Tuesday, December 8, 2009

Bring Me to Baja

Mexican food and I have had a long-running love affair. Like a lot of Filipinos, it started with Pancake House’s Best Tacos in Town. Believe me, it deserves that name. The flour shell -crisp and flaky- cradles ground beef that is distinctly smoky and pleasantly sweetish, the tomato salsa always fresh and slightly tangy. With a few sprinkles of Tobasco, it is probably one of the most addicting dishes I have ever encountered. From then on, my fascination with Mexican cuisine has grown to include other dishes such as steak burrito, chicken enchiladas, quesadillas, all washed down with a potent Margarita on the rocks.

Sadly, for the longest time, the Philippine culinary landscape was lacking in really good Mexican joints with staying power. There were a few that attempted to penetrate the local food market dominated by Chicken Joy, and some were actually quite good. But, for one reason or another, all of these exclusively-Mexican restaurants or food stalls just cannot keep up with other foreign flavors that have infiltrated our shores. So, when Matt and I wanted really good Mexican food, the closest would be Manana in Boracay’s White Beach.

That is why you could imagine our excitement when a couple of our friends told us that they are opening a proper Mexican restaurant in Makati. When Baja had its soft opening, we were one of the first ones there. The food at that time, I must admit, was just ok. Not disappointing, but at the same time, not the drool-inducing flavors that I was hoping for. It took a while for us to make our second visit, which was once again pleasant, but not mind blowing.

Then, just recently, there was a buzz amongst my friends in Facebook about the re-vamped menu of Baja. Art- one of the owners- decided to add a few more dishes and also tweaked the recipes a bit, hoping to counter the luke-warm reception his new “baby” was being given by Manila’s Mexican food lovers. Suddenly, I was hearing raves about their food, especially the fish tacos. I have never tried this particular taco flavor before, thinking that any Mexican dish out of California (where this dish is most popular) must be void of fat or sodium, therefore lacking in the flavor department. But then, the clamor for it was just relentless, so I knew I had to try it. Besides, they have several flavors of Margaritas- using only top-shelf ingredients- and that I can certainly not say “no” to.

One Friday evening, Matt and I- along with our good German friend, Tilo- met TG-Boy and Rocky at Baja for dinner before a night of dancing and drinking. Being a payday, the place was packed with yuppies celebrating the end of yet another work week. Luckily, TG-Boy and Rocky arrived early and were able to get a nice comfy table inside. The interiors are fun and campy, like a laid-back cantina strewn with southwestern d├ęcor and brilliant, festive colors.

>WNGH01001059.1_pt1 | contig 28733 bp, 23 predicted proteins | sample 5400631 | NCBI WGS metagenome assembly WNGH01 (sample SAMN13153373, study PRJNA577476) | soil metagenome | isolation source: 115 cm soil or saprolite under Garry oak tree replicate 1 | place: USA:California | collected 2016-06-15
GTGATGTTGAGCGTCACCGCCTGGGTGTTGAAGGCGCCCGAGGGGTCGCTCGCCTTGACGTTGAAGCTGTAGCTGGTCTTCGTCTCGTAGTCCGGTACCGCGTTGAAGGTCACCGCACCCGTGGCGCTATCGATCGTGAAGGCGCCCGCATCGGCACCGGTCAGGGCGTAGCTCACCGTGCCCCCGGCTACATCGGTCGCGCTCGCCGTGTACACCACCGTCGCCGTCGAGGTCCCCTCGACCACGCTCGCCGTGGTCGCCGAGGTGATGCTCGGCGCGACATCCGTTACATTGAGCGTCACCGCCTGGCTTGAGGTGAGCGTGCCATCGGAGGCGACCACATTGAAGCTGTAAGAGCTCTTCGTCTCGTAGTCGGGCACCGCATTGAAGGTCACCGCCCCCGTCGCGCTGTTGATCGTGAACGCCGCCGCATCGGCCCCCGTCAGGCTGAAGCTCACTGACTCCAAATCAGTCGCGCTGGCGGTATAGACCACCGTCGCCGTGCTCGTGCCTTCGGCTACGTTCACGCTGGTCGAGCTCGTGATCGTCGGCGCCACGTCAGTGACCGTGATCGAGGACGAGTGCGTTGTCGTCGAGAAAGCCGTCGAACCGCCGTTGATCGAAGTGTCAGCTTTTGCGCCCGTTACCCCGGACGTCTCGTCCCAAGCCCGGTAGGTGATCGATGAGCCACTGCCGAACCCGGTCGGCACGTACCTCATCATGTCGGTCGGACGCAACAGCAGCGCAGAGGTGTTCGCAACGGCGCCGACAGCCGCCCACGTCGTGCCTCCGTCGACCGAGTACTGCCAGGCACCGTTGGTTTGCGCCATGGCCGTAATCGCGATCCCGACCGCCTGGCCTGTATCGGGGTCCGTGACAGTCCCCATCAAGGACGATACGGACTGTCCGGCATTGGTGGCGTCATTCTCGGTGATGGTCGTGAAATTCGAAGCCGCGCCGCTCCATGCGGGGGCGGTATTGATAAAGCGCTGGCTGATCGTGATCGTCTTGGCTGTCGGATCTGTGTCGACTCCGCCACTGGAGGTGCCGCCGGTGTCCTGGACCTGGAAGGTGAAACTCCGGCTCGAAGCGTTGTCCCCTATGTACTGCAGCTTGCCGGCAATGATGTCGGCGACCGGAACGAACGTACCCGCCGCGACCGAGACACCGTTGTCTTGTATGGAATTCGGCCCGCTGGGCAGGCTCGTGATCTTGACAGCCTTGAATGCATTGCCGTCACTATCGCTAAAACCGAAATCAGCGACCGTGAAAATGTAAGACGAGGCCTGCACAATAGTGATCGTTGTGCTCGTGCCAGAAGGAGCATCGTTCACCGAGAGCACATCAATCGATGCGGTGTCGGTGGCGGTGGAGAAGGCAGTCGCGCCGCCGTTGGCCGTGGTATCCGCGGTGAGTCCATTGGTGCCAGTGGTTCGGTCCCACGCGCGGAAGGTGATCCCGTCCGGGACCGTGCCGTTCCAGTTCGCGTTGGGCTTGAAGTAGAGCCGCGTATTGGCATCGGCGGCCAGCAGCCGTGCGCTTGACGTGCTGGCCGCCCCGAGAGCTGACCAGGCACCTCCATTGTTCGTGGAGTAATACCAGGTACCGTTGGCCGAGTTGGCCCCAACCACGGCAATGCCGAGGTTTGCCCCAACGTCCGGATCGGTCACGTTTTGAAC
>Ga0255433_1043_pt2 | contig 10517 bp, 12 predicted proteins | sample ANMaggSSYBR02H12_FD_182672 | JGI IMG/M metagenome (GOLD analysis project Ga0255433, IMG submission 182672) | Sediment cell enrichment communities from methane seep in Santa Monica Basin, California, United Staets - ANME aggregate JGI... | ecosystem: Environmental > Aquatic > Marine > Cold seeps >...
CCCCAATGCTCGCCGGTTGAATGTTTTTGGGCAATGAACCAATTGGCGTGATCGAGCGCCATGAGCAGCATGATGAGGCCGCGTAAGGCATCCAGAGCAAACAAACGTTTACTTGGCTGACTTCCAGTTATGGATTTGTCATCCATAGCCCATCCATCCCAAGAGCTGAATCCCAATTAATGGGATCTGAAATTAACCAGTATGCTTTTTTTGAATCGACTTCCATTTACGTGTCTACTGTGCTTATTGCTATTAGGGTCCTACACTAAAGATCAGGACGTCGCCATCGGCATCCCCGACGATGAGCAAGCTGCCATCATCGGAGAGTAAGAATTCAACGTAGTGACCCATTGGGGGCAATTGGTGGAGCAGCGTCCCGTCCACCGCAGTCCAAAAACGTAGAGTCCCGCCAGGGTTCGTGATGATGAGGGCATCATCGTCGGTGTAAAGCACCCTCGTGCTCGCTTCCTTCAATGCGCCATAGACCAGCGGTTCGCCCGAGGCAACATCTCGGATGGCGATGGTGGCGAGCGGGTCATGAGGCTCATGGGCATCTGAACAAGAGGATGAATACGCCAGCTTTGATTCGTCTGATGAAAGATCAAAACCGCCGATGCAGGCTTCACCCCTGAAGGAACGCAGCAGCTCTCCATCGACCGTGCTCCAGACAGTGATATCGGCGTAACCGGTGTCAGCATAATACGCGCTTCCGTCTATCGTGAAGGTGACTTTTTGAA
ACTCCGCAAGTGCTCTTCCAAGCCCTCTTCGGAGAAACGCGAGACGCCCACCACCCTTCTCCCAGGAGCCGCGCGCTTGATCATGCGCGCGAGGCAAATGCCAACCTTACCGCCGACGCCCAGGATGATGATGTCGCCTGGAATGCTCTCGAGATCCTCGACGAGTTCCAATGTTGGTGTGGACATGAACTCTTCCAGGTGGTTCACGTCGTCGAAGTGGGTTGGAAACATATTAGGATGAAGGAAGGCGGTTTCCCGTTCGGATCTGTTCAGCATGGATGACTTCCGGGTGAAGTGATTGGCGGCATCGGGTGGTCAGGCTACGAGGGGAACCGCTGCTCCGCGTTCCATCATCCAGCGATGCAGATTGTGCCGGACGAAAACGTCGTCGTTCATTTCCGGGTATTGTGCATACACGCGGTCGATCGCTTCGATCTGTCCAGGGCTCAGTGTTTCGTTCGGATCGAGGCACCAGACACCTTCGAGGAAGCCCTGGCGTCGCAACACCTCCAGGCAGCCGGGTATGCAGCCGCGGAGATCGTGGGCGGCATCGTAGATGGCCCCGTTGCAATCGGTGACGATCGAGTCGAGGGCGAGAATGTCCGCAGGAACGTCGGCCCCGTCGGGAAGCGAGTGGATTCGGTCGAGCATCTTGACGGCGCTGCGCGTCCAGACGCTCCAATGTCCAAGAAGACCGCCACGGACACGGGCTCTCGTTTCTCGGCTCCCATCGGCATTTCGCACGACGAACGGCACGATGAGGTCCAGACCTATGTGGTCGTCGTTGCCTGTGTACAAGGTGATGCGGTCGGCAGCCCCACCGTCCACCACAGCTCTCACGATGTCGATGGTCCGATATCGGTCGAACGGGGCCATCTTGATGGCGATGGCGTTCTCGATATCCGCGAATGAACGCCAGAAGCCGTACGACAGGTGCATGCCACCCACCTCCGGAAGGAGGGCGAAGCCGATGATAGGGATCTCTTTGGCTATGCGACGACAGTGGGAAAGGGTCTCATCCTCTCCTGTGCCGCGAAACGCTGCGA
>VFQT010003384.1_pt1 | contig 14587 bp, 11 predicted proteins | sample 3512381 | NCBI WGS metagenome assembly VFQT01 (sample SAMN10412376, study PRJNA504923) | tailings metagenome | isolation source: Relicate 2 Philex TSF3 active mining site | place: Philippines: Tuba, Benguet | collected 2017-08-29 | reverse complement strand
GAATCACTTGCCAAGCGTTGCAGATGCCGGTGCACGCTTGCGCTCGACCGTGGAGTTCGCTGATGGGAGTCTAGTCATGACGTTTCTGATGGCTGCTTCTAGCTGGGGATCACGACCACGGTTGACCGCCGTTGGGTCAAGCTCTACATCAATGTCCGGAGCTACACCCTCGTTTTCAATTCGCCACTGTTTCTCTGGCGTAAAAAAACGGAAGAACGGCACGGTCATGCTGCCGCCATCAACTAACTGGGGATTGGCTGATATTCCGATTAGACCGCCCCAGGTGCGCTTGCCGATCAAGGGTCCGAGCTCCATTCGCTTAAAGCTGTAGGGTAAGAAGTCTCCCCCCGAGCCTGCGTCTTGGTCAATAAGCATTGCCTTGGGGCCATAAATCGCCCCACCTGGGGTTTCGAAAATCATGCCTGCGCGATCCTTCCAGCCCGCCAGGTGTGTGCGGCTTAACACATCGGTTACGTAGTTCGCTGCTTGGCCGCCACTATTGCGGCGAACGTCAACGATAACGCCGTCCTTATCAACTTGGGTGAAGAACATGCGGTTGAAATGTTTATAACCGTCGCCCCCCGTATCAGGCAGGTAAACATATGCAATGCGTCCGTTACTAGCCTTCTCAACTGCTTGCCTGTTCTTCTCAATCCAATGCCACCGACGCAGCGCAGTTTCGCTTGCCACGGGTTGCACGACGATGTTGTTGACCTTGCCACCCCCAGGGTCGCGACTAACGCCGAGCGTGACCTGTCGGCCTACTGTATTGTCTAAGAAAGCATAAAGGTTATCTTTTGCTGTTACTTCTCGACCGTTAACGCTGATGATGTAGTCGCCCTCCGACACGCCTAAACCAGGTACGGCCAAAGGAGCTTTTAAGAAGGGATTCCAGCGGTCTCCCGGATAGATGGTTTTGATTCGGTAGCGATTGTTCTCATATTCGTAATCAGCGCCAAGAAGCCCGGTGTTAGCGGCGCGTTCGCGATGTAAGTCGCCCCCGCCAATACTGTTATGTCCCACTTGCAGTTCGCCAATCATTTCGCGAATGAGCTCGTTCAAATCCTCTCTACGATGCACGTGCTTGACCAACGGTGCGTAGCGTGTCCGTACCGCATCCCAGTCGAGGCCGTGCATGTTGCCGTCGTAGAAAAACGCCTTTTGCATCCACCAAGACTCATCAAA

To get the night rolling, I ordered a single Melon Margarita. They have a bigger one, but I always order the smaller ones because I enjoy trying the different flavors that they offer. Baja’s margaritas are probably one of the best ones I have tried in the country, second only to those of American franchise, Chili’s.

Matt and I decided to share two dishes. First to arrive was the Carne Asada Burrito- a rolled flour tortilla stuffed with shredded marinated beef, guacamole, beans, salsa and rice. I remember liking their carne asada tacos, but this time it was even tastier and served at a better temperature. I would have wanted more condiments with it, but that was entirely my fault. I should have asked. (Note: Their traditional burritos do not contain rice. So, if you are used to your burritos having rice like I do, make sure to inform your waiter.)

Then, a huge plate big enough to have a town fiesta on arrived at our table. It contained the much talked about Taco Platter- four tacos (regular, chicken, carne asada and fish), cheese quesadillas, chips and salsas. I have seen quite a few spectacular food presentations, but this one definitely takes you aback. The serving is quite generous, big enough to be a grown man’s main course or split into four as an appetizer. This is definitely their signature dish. The regular ground beef taco is actually reminiscent of Pancake house, only supersized and meatier (and it comes in a soft tortilla). The carne asada, as I mentioned, is also tasty, and the same goes for the chicken. But what truly takes the prize is the fish taco. Imagine the best beer-battered fish you’ve ever tasted, but with a southwestern kick, smothered in a peppery, aromatic mayo, topped with fresh lettuce, tomatoes and lots of cheese. (Expletive deleted.) Really, there’s nothing left to say. No kidding, I’m spiritually eating it right now.

This restaurant is truly deserving of a second chance. Since I am friends with some of the owners, I am happy that the food has improved so much that I can write a good review about it. As much as I love my friends, I also have to be fair to my five (and counting!) readers and give my accurate and objective opinions about restaurants and their food.

So, is Pancake House’s Best Taco in Town still deserving of its moniker? Honestly, I think they should be scared.

Baja Mexican Cantina
3/F Greenbelt 3
Ayala Center, Makati City
Tel. no. (632) 7560127